The Top 14 Fruits and Veggies to Buy Organic
By Daisy Luther
The Environmental Working Group has released its 2013 list of The Dirty Dozen Plus and The Clean Fifteen.
The suggestions given by EWG are based strictly on the levels of contamination from pesticide. The Clean 15 list does contain items that are potentially genetically modified, so you must be aware of this fact when shopping, as I recommend strict avoidance of GMOs. Field corn and nearly all papayas from Hawaii are genetically modified. Some varieties of sweet corn, tomatoes, and zucchini are also genetically modified.
By purchasing your produce locally as much as possible, you can learn more about the source of your fruits and vegetables, and whether or not they were from GMO seeds. you can find a very comprehensive directory of local farms, co-ops and CSAs across the country HERE.
The Environmental Protection Agency warns that the ingestion of pesticides can cause health problems such as “birth defects, nerve damage, cancer, and other effects that might occur over a long period of time.” Especially at risk of harm from pesticides are children.
Infants and children may be especially sensitive to health risks posed by pesticides for several reasons:
- their internal organs are still developing and maturing,
- in relation to their body weight, infants and children eat and drink more than adults, possibly increasing their exposure to pesticides in food and water.
- certain behaviors–such as playing on floors or lawns or putting objects in their mouths–increase a child’s exposure to pesticides used in homes and yards.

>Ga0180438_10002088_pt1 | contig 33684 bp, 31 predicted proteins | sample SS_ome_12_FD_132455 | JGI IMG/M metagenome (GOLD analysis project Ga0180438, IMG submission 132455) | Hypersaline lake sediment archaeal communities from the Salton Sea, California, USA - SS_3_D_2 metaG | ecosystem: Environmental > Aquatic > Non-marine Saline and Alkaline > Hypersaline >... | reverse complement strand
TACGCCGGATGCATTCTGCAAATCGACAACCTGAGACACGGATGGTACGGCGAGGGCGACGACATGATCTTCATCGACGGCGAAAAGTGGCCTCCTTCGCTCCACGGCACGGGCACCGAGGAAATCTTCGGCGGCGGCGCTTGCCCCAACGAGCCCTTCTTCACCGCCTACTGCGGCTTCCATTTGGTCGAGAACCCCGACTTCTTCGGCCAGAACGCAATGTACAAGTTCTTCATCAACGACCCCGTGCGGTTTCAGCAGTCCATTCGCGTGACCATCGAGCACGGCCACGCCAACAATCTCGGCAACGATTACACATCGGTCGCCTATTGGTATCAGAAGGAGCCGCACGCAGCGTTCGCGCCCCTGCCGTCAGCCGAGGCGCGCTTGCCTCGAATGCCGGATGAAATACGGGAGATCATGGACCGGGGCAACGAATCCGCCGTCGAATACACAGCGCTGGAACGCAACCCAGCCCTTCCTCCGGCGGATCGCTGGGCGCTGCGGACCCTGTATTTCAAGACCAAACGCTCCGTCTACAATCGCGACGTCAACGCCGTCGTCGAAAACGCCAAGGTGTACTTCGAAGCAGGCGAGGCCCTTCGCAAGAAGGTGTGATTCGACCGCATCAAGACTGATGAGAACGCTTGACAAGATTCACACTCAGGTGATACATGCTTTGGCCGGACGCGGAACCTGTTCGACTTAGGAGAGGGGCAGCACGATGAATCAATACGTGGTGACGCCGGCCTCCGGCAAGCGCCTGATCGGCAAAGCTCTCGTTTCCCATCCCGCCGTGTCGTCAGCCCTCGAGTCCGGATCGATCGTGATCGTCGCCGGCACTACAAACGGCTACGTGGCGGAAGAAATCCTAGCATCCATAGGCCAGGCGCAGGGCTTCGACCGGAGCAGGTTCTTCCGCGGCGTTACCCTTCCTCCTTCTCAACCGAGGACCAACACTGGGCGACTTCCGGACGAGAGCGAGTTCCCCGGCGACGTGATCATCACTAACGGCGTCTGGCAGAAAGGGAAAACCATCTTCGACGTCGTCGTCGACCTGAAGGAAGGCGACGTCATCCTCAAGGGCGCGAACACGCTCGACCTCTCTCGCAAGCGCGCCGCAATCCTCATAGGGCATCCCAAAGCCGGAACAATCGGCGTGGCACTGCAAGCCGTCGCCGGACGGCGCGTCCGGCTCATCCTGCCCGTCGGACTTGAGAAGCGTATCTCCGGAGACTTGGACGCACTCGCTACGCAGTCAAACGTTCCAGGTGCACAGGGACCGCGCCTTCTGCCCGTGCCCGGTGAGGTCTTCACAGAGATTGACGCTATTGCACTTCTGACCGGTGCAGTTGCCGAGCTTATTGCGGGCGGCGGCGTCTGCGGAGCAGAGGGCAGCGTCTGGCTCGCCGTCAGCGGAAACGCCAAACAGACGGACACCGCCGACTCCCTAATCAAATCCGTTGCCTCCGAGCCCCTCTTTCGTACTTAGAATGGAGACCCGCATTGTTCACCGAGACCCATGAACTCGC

Pesticides may harm a developing child by blocking the absorption of important food nutrients necessary for normal healthy growth. Another way pesticides may cause harm is if a child’s excretory system is not fully developed, the body may not fully remove pesticides. Also, there are “critical periods” in human development when exposure to a toxin can permanently alter the way an individual’s biological system operates. (source)
The website What’s On My Food takes a stronger stance than the EPA regarding the risks of pesticides.
The human health impacts linked to pesticide exposure range from birth defects and childhood brain cancer in the very young, to Parkinsons’ Disease in the elderly. In between are a variety of other cancers, developmental and neurological disorders, reproductive and hormonal system disruptions, and more.
- Breast Cancer
- Children’s diseases
- Gestational diabetes
- Parkinson’s Disease
The Dirty Dozen this year is actually the Dirty Dozen Plus, since there were two extra items that needed to take the walk of shame. The items on this list have high pesticide loads and should be purchased organic if at all possible
- Cherry Tomatoes
- Hot Peppers
- Nectarines (imported)
- Sweet Bell Peppers
- Kale/Collard Greens
- Summer Squash
On the bright side, there is another list. If you are on a budget and can’t get everything organic, these conventionally grown items are relatively safe choices:
- Sweet Corn (not to be confused with potentially GMO canned corn)
- Sweet Peas
- Sweet Potatoes
You can download The Shopper’s Guide to Pesticides in Produce™ HERE.
The EWG ranks 48 produce items from most pesticide to least pesticide HERE.
About the Author
Daisy Luther is a coffee-swigging, globe-trotting blogger. She is the founder and publisher of three websites. 1) The Organic Prepper, which is about current events, preparedness, self-reliance, and the pursuit of liberty on her website, 2) The Frugalite, a website with thrifty tips and solutions to help people get a handle on their personal finances without feeling deprived, and 3) PreppersDailyNews.com, an aggregate site where you can find links to all the most important news for those who wish to be prepared. She is widely republished across alternative media and Daisy is the best-selling author of 5 traditionally published books and runs a small digital publishing company with PDF guides, printables, and courses. You can find her on Facebook, Pinterest, Gab, MeWe, Parler, Instagram, and Twitter.